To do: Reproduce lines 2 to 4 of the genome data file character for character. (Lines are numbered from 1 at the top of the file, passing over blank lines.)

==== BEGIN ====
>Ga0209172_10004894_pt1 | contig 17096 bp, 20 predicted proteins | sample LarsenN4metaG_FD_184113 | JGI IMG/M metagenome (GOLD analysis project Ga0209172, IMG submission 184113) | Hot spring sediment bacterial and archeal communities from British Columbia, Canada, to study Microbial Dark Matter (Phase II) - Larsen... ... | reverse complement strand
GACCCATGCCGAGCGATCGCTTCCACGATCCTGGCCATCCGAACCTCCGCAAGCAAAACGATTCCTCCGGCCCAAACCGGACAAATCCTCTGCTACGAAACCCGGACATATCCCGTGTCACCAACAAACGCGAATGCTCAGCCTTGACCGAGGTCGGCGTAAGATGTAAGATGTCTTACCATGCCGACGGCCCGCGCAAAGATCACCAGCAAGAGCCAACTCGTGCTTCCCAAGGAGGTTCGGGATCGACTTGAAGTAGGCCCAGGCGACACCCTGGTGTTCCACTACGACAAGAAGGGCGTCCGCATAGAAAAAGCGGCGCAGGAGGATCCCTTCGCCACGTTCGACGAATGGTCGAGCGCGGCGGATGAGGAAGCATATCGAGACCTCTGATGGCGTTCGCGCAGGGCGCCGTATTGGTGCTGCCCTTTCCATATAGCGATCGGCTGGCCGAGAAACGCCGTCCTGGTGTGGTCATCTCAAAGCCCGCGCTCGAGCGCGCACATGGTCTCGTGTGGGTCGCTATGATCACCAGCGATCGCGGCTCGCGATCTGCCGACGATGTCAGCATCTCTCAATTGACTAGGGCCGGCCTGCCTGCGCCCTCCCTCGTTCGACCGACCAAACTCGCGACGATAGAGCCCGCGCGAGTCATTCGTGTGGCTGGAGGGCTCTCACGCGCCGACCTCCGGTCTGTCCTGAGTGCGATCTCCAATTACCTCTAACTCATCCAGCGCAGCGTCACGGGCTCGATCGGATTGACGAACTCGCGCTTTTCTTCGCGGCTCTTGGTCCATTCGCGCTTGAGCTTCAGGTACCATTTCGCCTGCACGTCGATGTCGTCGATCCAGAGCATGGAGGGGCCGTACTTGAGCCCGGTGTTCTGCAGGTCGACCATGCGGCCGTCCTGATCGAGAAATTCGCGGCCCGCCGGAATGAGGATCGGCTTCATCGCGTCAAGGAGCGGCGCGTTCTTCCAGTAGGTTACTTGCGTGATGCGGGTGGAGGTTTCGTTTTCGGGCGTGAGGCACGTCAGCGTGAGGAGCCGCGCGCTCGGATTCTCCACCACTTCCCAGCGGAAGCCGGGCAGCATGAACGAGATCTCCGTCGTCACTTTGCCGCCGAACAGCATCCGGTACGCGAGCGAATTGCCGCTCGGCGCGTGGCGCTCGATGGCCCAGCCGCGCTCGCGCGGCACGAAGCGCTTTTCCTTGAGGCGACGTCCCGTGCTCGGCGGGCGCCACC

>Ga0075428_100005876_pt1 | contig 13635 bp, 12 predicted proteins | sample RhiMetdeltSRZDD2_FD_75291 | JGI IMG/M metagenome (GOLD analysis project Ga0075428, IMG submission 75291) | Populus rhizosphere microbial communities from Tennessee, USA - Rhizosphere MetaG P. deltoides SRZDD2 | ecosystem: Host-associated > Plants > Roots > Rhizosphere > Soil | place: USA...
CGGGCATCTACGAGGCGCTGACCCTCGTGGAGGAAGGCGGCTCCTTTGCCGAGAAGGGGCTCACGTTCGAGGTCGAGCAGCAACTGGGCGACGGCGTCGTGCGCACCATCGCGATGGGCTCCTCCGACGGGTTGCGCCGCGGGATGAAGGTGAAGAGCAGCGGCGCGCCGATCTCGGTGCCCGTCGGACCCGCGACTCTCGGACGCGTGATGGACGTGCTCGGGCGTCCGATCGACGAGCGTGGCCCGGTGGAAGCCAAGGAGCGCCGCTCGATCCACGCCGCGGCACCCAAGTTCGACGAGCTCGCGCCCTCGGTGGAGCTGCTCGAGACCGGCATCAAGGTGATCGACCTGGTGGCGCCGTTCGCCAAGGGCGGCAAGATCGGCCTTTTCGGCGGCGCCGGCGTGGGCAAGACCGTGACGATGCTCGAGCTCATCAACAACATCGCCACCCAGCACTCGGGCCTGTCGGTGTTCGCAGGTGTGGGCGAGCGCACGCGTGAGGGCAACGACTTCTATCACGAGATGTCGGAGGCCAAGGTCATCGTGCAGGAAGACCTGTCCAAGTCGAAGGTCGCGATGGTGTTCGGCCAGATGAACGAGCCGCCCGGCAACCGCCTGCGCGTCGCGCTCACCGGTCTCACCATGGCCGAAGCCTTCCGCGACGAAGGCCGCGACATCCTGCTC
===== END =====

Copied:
GACCCATGCCGAGCGATCGCTTCCACGATCCTGGCCATCCGAACCTCCGCAAGCAAAACGATTCCTCCGGCCCAAACCGGACAAATCCTCTGCTACGAAACCCGGACATATCCCGTGTCACCAACAAACGCGAATGCTCAGCCTTGACCGAGGTCGGCGTAAGATGTAAGATGTCTTACCATGCCGACGGCCCGCGCAAAGATCACCAGCAAGAGCCAACTCGTGCTTCCCAAGGAGGTTCGGGATCGACTTGAAGTAGGCCCAGGCGACACCCTGGTGTTCCACTACGACAAGAAGGGCGTCCGCATAGAAAAAGCGGCGCAGGAGGATCCCTTCGCCACGTTCGACGAATGGTCGAGCGCGGCGGATGAGGAAGCATATCGAGACCTCTGATGGCGTTCGCGCAGGGCGCCGTATTGGTGCTGCCCTTTCCATATAGCGATCGGCTGGCCGAGAAACGCCGTCCTGGTGTGGTCATCTCAAAGCCCGCGCTCGAGCGCGCACATGGTCTCGTGTGGGTCGCTATGATCACCAGCGATCGCGGCTCGCGATCTGCCGACGATGTCAGCATCTCTCAATTGACTAGGGCCGGCCTGCCTGCGCCCTCCCTCGTTCGACCGACCAAACTCGCGACGATAGAGCCCGCGCGAGTCATTCGTGTGGCTGGAGGGCTCTCACGCGCCGACCTCCGGTCTGTCCTGAGTGCGATCTCCAATTACCTCTAACTCATCCAGCGCAGCGTCACGGGCTCGATCGGATTGACGAACTCGCGCTTTTCTTCGCGGCTCTTGGTCCATTCGCGCTTGAGCTTCAGGTACCATTTCGCCTGCACGTCGATGTCGTCGATCCAGAGCATGGAGGGGCCGTACTTGAGCCCGGTGTTCTGCAGGTCGACCATGCGGCCGTCCTGATCGAGAAATTCGCGGCCCGCCGGAATGAGGATCGGCTTCATCGCGTCAAGGAGCGGCGCGTTCTTCCAGTAGGTTACTTGCGTGATGCGGGTGGAGGTTTCGTTTTCGGGCGTGAGGCACGTCAGCGTGAGGAGCCGCGCGCTCGGATTCTCCACCACTTCCCAGCGGAAGCCGGGCAGCATGAACGAGATCTCCGTCGTCACTTTGCCGCCGAACAGCATCCGGTACGCGAGCGAATTGCCGCTCGGCGCGTGGCGCTCGATGGCCCAGCCGCGCTCGCGCGGCACGAAGCGCTTTTCCTTGAGGCGACGTCCCGTGCTCGGCGGGCGCCACC

>Ga0075428_100005876_pt1 | contig 13635 bp, 12 predicted proteins | sample RhiMetdeltSRZDD2_FD_75291 | JGI IMG/M metagenome (GOLD analysis project Ga0075428, IMG submission 75291) | Populus rhizosphere microbial communities from Tennessee, USA - Rhizosphere MetaG P. deltoides SRZDD2 | ecosystem: Host-associated > Plants > Roots > Rhizosphere > Soil | place: USA...
CGGGCATCTACGAGGCGCTGACCCTCGTGGAGGAAGGCGGCTCCTTTGCCGAGAAGGGGCTCACGTTCGAGGTCGAGCAGCAACTGGGCGACGGCGTCGTGCGCACCATCGCGATGGGCTCCTCCGACGGGTTGCGCCGCGGGATGAAGGTGAAGAGCAGCGGCGCGCCGATCTCGGTGCCCGTCGGACCCGCGACTCTCGGACGCGTGATGGACGTGCTCGGGCGTCCGATCGACGAGCGTGGCCCGGTGGAAGCCAAGGAGCGCCGCTCGATCCACGCCGCGGCACCCAAGTTCGACGAGCTCGCGCCCTCGGTGGAGCTGCTCGAGACCGGCATCAAGGTGATCGACCTGGTGGCGCCGTTCGCCAAGGGCGGCAAGATCGGCCTTTTCGGCGGCGCCGGCGTGGGCAAGACCGTGACGATGCTCGAGCTCATCAACAACATCGCCACCCAGCACTCGGGCCTGTCGGTGTTCGCAGGTGTGGGCGAGCGCACGCGTGAGGGCAACGACTTCTATCACGAGATGTCGGAGGCCAAGGTCATCGTGCAGGAAGACCTGTCCAAGTCGAAGGTCGCGATGGTGTTCGGCCAGATGAACGAGCCGCCCGGCAACCGCCTGCGCGTCGCGCTCACCGGTCTCACCATGGCCGAAGCCTTCCGCGACGAAGGCCGCGACATCCTGCTC